Yes, we should merge them all because we simply don't have the numbers to launch the sites individually and to infuse them with the numbers necessary to prevent them from getting closed down in the same way that Astronomy.SE and Economics.SE got closed down due to inactivity - bear in mind that there's also significantly more Economics and Astronomy activity on the Internet than there is activity on all the geoscience subjects combined.
In general, there are not many people who discuss these subjects on the Internet (I know, since I'm quite active on the associated topics on Quora, Reddit, and Physics Forums), so something like this would definitely grow if all merged into such a topic. We can follow the model of the main StackOverflow, where there are a huge number of discrete unrelated topics, and people can subscribe to individual tags.
All of these topics would fit under the geoscience journals like Nature Geoscience, and all of them would fit under an American Geophysical Union meeting. Planetary Science topics should go under this too, but it does seem that most of the Planetary Science activity on the Internet ends up on Astronomy forums. I'd be willing to append the word "Planetary Science" (and/or Oceanography) to the above description if people don't consider it too wordy.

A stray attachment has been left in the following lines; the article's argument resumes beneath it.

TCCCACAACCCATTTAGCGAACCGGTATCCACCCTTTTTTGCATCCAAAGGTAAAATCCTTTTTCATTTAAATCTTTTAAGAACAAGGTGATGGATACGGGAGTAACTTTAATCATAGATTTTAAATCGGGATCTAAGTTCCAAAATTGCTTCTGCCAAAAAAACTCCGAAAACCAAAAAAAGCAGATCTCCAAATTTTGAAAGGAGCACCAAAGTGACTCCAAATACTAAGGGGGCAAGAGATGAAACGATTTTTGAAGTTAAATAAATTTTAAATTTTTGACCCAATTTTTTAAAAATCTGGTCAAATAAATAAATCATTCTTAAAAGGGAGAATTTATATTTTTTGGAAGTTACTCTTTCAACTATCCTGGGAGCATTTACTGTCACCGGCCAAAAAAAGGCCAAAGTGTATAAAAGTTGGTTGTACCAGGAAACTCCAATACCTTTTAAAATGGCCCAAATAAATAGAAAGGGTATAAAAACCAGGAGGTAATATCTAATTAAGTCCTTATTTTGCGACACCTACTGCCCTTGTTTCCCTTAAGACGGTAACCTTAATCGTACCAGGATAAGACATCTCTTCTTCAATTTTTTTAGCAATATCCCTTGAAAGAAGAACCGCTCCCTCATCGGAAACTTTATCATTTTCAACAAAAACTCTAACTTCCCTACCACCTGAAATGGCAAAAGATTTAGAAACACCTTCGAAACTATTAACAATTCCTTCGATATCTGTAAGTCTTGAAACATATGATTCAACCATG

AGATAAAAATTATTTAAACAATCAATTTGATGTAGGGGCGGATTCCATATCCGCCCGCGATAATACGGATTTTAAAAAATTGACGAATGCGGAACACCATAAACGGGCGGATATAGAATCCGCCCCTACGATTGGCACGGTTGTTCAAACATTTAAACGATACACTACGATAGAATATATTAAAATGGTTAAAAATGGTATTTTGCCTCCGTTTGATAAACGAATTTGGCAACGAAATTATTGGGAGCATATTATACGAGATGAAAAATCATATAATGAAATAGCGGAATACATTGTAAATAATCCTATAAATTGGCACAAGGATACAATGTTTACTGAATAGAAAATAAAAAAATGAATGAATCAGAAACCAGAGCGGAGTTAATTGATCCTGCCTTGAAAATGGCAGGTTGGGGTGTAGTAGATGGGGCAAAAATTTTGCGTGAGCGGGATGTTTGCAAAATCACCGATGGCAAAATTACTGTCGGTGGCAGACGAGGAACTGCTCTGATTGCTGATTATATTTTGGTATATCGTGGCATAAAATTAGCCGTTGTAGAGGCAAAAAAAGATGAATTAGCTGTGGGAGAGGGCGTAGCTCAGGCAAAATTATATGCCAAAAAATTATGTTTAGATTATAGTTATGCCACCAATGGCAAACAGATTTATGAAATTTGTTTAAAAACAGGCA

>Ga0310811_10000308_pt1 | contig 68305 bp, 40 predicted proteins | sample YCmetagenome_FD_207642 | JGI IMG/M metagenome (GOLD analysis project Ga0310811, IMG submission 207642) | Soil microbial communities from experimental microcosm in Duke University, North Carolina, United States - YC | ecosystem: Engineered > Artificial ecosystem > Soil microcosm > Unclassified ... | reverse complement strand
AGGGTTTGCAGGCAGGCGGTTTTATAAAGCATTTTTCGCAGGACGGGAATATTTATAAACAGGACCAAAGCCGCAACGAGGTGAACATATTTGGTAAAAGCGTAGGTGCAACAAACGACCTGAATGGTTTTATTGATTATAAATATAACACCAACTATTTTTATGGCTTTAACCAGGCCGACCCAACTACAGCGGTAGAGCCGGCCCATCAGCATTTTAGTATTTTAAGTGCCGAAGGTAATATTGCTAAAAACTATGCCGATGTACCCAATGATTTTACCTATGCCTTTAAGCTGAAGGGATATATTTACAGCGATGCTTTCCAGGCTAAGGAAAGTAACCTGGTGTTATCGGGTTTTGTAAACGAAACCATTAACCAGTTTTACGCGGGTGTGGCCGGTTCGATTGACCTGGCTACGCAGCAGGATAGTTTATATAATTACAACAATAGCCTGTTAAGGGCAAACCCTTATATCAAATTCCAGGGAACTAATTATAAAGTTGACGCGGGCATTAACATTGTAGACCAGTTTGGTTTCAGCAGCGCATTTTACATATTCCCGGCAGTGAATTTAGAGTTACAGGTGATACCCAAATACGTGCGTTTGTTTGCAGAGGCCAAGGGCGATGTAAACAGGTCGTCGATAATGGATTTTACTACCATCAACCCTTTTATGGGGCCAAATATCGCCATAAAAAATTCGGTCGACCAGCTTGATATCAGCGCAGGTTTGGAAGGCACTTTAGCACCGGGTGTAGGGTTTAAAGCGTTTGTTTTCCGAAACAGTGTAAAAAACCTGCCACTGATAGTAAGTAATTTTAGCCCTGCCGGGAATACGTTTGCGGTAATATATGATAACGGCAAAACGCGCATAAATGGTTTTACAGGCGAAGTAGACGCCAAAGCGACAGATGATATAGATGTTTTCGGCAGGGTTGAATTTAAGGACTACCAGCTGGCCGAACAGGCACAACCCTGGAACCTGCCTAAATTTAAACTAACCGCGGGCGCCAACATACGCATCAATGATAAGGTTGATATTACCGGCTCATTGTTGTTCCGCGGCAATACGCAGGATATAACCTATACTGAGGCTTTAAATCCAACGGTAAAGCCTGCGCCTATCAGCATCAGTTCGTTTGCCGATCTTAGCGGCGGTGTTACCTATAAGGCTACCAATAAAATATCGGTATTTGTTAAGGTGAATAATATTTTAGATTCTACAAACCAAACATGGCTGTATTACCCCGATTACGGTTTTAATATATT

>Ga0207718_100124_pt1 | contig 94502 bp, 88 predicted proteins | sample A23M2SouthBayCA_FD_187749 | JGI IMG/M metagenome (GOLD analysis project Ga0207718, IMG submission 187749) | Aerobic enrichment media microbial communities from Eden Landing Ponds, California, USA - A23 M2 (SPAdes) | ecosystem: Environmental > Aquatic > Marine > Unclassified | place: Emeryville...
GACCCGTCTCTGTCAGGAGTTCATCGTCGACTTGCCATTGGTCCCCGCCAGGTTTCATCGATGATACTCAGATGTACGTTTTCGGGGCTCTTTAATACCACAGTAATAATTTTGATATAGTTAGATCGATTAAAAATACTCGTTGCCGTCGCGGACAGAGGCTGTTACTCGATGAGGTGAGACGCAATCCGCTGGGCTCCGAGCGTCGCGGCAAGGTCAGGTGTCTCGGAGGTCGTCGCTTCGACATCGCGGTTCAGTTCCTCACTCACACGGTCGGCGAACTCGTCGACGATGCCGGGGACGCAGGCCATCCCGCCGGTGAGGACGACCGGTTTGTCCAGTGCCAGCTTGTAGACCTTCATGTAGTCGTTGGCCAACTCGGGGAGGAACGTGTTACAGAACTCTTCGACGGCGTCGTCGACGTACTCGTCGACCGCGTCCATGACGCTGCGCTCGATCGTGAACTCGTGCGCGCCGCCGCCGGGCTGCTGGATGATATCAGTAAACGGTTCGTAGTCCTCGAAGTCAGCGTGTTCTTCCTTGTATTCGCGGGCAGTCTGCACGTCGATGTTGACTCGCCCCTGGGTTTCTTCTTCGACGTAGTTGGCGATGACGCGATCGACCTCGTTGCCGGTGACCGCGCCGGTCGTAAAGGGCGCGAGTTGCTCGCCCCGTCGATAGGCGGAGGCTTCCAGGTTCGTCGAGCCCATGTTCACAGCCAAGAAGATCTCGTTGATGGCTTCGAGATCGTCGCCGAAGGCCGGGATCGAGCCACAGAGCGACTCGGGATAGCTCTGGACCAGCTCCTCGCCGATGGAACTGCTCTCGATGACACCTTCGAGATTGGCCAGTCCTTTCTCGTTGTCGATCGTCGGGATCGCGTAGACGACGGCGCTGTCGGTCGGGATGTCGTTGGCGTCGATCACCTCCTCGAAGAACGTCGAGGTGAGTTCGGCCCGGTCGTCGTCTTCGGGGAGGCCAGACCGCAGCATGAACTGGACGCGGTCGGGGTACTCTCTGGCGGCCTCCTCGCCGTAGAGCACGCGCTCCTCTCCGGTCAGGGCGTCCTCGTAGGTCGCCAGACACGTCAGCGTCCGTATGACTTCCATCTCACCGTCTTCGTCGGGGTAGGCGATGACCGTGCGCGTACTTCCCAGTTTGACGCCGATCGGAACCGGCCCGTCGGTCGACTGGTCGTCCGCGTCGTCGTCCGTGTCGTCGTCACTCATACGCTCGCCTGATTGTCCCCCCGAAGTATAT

It's not just the AGU either - numerous universities combine them all into one area - there's Caltech (Geological and Planetary Sciences + Environmental Science and Engineering), MIT (Earth, Atmospheric, and Planetary Sciences), UChicago (Geophysical Sciences), Columbia (Earth and Environmental Science), Yale (Geology & Geophysics), and Brown (Geological Sciences). And even when they are all combined, they still only reach sizes that are similar to the sizes of other departments found on campus. There are only roughly as many geoscientists (of all subdisciplines combined) as there are physicists or chemists in most universities.
Moreover, in many cases, geologists often value the information contained in fields like oceanography. Geologists who want to study the history of the Earth (or stratigraphers), for example, might often talk more with oceanographers and paleontologists than with people who are more into deep-earth processes, even though both stratigraphers and deep-earth people are technically geologists.
Atmospheric Science and Oceanography are quite related to each other (through fluid dynamics), and we must also remember that there are only a handful of strong oceanography departments in the nation. Most schools (especially strong ones like MIT) put their oceanography in their Geoscience departments.